There is an astounding shortage of academic studies that analyze the negative economic impacts of environmental policies. Anyone who has ever worked for an industry that has been decimated by the stroke of a pen knows full well the damage that can result from the reckless pursuit of radical environmental policy. Nevertheless, many regulations that are proposed and adopted in the name of saving the planet solicit the best scientific and commercial data to inform the decision that is being made. As federal agencies propose new rules they are quick to identify science that supports what they want to do, and the commercial data that would indicate the economic costs of wilderness, endangered species listings, etc. is always lacking.
For this reason, any time I can find a study that spells out the economic costs of environmentalism, its findings need to be promoted. I recently found a study on environmentaltrends.org, that examines the economic costs of wilderness designations.
While it is worth reading the study, these findings speak for themselves:
|Measure of Economic Condition||Economic Impact|
|Average Household Income||$-1446.06|
|County Tax Receipts||$-92,910.00|
The following summary of the findings is also quite telling:
The argument often stated by the environmental community that Wilderness is good for local economies is simply not supported by the data. When comparing Wilderness and Non-Wilderness Counties, Wilderness Counties are at an economic disadvantage to their Non-Wilderness counterparts. Accordingly, if the test for whether or not to designate Wilderness is economic, Wilderness fails. But economics did not underlie the Wilderness Act or any of the Wilderness Areas established since the Act was passed. Wilderness is established for emotional, ecological, and cultural purposes. Our results show that those purposes are accomplished at a cost to local economies.
A variety of factors could lead to the negative relationship between Wilderness and economic conditions. Arguably, areas “untrammeled by man” have less existing economic activity and reducing the potential for future economic development by designating those areas as Wilderness will not, on net, be economically positive. It is also possible that different types of Wilderness may have different implications for economic conditions. As noted, four federal agencies currently manage Wilderness Areas, and different agencies may have different economic impacts on counties. Wilderness within National Parks, for instance, may more effectively attract tourists than Wilderness on Bureau of Land Management or National Forest Service lands.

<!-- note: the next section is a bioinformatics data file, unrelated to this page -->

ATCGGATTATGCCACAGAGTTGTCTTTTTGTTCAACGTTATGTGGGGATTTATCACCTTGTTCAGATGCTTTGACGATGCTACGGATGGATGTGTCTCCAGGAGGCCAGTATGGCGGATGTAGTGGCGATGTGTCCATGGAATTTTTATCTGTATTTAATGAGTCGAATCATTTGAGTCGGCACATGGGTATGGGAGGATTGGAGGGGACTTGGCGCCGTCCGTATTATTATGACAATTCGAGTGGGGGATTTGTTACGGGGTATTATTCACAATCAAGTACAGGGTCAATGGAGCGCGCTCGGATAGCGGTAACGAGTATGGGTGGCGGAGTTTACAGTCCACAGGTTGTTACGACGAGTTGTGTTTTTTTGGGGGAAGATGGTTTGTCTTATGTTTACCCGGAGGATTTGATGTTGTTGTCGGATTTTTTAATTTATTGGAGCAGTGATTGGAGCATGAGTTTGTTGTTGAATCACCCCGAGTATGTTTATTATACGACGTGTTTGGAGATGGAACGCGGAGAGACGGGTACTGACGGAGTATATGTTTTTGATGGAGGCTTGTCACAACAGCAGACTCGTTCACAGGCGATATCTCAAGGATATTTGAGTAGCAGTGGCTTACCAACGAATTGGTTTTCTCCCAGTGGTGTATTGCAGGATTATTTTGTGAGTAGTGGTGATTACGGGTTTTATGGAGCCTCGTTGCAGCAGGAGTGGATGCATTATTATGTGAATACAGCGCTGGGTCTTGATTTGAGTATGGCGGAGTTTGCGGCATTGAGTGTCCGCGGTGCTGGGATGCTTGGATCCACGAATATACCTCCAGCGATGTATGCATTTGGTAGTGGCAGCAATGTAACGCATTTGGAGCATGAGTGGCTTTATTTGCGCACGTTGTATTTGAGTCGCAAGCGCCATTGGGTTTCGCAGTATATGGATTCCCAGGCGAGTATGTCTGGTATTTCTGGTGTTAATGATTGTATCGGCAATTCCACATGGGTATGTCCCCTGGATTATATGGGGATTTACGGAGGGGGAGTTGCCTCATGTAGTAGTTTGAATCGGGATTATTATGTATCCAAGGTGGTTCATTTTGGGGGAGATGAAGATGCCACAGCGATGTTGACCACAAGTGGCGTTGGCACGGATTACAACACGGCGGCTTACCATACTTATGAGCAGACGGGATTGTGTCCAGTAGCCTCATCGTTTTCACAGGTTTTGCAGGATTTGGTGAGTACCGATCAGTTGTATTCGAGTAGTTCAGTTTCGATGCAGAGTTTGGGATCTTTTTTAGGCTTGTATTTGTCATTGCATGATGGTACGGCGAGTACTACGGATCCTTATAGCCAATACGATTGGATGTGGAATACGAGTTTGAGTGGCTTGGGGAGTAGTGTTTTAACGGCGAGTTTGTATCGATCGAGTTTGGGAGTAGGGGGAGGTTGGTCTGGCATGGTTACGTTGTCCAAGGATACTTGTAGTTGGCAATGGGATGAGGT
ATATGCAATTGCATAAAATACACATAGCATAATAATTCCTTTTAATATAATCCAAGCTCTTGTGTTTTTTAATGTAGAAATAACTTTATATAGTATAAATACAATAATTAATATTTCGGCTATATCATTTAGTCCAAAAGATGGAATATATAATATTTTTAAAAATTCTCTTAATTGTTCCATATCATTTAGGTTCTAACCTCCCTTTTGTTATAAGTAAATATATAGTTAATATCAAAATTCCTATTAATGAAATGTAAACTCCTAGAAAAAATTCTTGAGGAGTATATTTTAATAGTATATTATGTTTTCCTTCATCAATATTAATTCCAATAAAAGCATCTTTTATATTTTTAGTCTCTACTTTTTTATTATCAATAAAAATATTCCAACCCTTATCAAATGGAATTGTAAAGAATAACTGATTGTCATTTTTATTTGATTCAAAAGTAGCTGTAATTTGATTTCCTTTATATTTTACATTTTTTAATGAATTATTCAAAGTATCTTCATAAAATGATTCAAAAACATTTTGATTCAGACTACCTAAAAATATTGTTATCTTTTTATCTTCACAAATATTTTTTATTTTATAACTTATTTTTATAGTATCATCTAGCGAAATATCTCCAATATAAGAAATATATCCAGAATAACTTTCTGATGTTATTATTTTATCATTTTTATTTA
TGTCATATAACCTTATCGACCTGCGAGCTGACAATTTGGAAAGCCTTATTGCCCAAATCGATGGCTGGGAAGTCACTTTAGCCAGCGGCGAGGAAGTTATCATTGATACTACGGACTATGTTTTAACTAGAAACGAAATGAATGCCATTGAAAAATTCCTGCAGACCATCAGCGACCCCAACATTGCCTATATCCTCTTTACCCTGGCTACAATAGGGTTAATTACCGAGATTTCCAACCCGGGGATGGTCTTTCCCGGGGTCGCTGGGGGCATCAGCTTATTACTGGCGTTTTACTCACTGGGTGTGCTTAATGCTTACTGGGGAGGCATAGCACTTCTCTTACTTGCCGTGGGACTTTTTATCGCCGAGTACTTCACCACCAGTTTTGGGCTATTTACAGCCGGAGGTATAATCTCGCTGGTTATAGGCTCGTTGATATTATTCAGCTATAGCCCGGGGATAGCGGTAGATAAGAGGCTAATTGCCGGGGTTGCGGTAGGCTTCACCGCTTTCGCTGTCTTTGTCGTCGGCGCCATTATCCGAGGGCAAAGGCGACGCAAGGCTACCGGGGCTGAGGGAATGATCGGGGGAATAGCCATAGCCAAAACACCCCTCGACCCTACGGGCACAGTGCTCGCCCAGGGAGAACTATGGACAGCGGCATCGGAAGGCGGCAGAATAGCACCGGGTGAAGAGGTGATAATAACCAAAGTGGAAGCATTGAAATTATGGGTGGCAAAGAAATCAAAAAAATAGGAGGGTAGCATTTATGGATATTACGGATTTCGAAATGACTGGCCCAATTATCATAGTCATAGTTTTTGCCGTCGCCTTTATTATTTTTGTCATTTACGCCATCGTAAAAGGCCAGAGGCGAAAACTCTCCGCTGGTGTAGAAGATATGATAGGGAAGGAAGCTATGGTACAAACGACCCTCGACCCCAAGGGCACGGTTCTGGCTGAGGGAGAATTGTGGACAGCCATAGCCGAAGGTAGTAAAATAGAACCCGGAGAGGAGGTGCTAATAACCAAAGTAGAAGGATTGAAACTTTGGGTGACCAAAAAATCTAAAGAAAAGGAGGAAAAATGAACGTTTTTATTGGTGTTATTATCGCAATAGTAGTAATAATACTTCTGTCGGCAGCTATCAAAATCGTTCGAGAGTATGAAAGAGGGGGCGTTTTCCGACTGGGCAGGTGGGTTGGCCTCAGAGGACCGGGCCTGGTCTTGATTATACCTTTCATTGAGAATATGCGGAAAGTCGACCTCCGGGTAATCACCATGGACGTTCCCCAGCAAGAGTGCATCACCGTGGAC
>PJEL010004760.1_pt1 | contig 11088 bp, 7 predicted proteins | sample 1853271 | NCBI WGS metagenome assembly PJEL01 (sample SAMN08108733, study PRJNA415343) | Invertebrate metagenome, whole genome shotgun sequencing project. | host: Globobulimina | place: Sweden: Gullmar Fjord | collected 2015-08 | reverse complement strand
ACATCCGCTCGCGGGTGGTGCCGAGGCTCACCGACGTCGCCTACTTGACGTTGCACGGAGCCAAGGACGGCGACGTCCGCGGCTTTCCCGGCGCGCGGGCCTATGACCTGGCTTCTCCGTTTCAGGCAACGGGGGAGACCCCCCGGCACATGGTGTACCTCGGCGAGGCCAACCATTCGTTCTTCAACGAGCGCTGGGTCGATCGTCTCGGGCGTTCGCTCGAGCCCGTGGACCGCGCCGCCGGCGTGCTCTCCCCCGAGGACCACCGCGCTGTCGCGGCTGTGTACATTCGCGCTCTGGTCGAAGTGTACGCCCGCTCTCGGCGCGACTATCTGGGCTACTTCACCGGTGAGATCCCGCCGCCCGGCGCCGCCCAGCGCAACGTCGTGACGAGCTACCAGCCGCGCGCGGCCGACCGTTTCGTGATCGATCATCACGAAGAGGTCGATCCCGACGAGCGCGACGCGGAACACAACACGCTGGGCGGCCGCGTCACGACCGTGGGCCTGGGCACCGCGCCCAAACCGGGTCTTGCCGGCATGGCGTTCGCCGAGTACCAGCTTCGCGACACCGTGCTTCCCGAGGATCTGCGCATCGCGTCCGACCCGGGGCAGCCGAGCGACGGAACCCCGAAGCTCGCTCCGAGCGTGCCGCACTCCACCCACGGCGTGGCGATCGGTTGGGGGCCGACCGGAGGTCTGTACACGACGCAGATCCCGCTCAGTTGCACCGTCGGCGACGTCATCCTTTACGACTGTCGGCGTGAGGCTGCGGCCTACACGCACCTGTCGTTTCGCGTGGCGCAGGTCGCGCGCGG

Finally, it is probable that the location of Wilderness has an impact on the direction and magnitude of its economic impact. Phillips (2004), for instance, found that Wilderness designation in the Green Mountains of Vermont had a positive impact on private land values in that area of Vermont. We should assume that some Wilderness can, in fact, have positive economic impacts, even though our findings indicate that this is not the general rule.
While there may be other legitimate, non-economic reasons for the designation of Wilderness, the tradeoff will likely impose an economic burden on local families and businesses. The benefits and costs from Wilderness are unevenly distributed between local and non-local communities, with local communities incurring a larger burden of the costs. This provides a good reason why local officials often rally against and adamantly oppose Wilderness.
Ultimately, being aware of studies like this is only half of the battle. Once we are armed with great facts like this, we need to use them when we comment on proposed regulations and when we interact with environmental organizations that are quick to tout the largely non-existent economic benefits of scarcity driven policies.